The best testament to this approach was a roommate of mine in grad school. He was one of several Chinese classmates, all of whom could read and write English well enough, but most of whom did not speak or understand particularly well. His speech and oral comprehension were the weakest, by far, on day one.
However, rather than sticking to his Mandarin-speaking friends and media as most did, he made two critical choices:
- Hang out mostly with American peers
- Watch mostly American media
After a few months, his progress in casual English conversations was impressive. After two years, his colloquial English was fluent and nuanced, whereas most of our Chinese classmates made much less progress.
It’s almost impossible to exaggerate the power of continual listening and continual feedback.
How To Approach Learning Tagalog Vocab
Ironically, my best advice for learning Tagalog vocab is not to focus on vocab per se.
Instead, you’ll want to focus on phrases.
To be clear, there are times when it’s worth memorizing individual words, but that should not be your default approach.
That’s probably unintuitive, so let me explain.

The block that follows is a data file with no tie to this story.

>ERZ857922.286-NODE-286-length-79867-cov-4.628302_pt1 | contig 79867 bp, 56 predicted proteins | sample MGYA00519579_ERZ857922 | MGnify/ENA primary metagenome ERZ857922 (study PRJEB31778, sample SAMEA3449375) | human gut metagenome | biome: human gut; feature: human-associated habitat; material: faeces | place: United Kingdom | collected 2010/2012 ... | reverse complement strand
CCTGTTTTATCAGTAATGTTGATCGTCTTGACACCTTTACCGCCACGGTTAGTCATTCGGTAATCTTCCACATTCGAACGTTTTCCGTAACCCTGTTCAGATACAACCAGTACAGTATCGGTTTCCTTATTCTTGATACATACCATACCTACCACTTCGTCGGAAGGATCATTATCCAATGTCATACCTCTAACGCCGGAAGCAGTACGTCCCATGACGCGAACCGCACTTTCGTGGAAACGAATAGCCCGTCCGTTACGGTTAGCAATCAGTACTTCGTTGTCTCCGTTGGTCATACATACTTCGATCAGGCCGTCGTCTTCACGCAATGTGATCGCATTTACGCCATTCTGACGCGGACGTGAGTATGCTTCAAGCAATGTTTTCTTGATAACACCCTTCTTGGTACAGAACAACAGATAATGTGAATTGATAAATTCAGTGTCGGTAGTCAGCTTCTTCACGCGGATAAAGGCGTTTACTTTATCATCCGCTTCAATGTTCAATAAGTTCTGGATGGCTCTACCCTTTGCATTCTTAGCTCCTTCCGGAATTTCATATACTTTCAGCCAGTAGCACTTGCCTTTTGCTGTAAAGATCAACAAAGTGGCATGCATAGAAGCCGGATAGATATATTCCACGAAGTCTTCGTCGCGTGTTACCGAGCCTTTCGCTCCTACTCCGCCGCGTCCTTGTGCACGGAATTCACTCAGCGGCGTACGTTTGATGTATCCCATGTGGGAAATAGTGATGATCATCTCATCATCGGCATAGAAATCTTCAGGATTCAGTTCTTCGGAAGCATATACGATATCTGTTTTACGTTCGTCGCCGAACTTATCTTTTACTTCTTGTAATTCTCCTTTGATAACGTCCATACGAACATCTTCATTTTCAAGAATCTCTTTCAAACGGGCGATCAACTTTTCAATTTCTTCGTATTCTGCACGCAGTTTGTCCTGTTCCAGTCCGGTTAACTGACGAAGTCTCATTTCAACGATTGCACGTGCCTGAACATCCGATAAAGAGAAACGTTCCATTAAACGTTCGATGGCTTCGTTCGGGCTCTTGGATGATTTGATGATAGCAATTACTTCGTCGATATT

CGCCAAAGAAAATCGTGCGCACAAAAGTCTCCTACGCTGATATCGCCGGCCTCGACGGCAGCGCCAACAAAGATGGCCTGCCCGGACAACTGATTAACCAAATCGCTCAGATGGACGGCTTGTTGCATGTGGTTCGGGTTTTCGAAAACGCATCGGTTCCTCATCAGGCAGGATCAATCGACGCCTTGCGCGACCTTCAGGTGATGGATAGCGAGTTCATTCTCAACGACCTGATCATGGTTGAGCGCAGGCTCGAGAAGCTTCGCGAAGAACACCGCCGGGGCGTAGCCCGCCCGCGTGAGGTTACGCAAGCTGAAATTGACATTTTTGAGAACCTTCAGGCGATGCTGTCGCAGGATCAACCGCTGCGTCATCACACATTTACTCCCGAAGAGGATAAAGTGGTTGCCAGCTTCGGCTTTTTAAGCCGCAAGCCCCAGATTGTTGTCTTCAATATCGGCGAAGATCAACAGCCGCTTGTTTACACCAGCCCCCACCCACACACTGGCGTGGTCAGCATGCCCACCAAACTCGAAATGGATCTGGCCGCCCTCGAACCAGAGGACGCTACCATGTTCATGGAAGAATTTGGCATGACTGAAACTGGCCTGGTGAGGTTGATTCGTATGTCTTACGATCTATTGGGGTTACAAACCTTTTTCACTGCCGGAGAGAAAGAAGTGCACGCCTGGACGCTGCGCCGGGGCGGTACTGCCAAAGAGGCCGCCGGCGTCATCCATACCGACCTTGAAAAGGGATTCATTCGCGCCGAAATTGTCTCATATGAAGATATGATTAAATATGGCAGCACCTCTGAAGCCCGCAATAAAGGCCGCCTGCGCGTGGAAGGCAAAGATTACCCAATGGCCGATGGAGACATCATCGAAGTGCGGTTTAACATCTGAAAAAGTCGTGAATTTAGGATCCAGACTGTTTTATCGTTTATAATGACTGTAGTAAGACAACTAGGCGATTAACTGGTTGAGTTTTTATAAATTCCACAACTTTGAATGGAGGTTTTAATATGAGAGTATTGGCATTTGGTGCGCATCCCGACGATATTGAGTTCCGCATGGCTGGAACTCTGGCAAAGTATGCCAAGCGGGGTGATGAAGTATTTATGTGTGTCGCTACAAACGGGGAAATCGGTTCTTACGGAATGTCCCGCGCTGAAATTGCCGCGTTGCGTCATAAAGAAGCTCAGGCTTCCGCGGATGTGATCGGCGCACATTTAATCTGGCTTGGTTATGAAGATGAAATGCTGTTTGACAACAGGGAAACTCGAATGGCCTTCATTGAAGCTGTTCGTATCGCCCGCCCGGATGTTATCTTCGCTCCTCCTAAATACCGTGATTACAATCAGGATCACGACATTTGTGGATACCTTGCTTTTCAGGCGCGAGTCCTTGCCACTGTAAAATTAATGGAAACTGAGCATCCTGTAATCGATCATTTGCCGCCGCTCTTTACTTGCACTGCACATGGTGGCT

We normally approach vocab from the assumption that we can mix and match X nouns and Y verbs to say (at least) X * Y things. That’s not wrong for languages that work at least a little similarly to English.
The issue is that Tagalog doesn’t exactly work the same way. It’s often hard for beginners to tell what’s functionally a verb or a noun. Even then, the parts of speech interact in a very different way from what we are accustomed to.
This may not make a lot of sense in such abstract terms, but you’ll quickly find out what I mean.
So, rather than getting into the gory details, suffice it to say that you’ll get more useful knowledge by focusing on simple phrases rather than single words.
For those times when you do find yourself memorizing words, just focus on their root forms. The conjugations will come in good time. At first, though, it’s more important to know the basic concept, then let your phrase-based learning guide you on the grammar.
Above all, don’t get overwhelmed. At one point in your childhood, English sounded like gibberish, too!
We’ve seen that continual listening plus use of whatever you know is essential. And feedback is critically important. As for dedicated study time, even fifteen minutes of daily focus will help more and faster than one or two weekly mega-sessions.
Of course more is better, but consistency trumps all else.
Figure out what makes Tagalog worth learning for you, then build exposure and practice into your life, and in time, you will get there.
This is a lot to wrap your head around, especially if you’re piecing together your own curriculum and/or don’t have native speakers around. There’s a great app called Glossika that uses this phrase-based approach and keeps track of repetition timing, memory, and all that. It’s not cheap, but it’s the most efficient method I’ve found so far. Go here for my full review.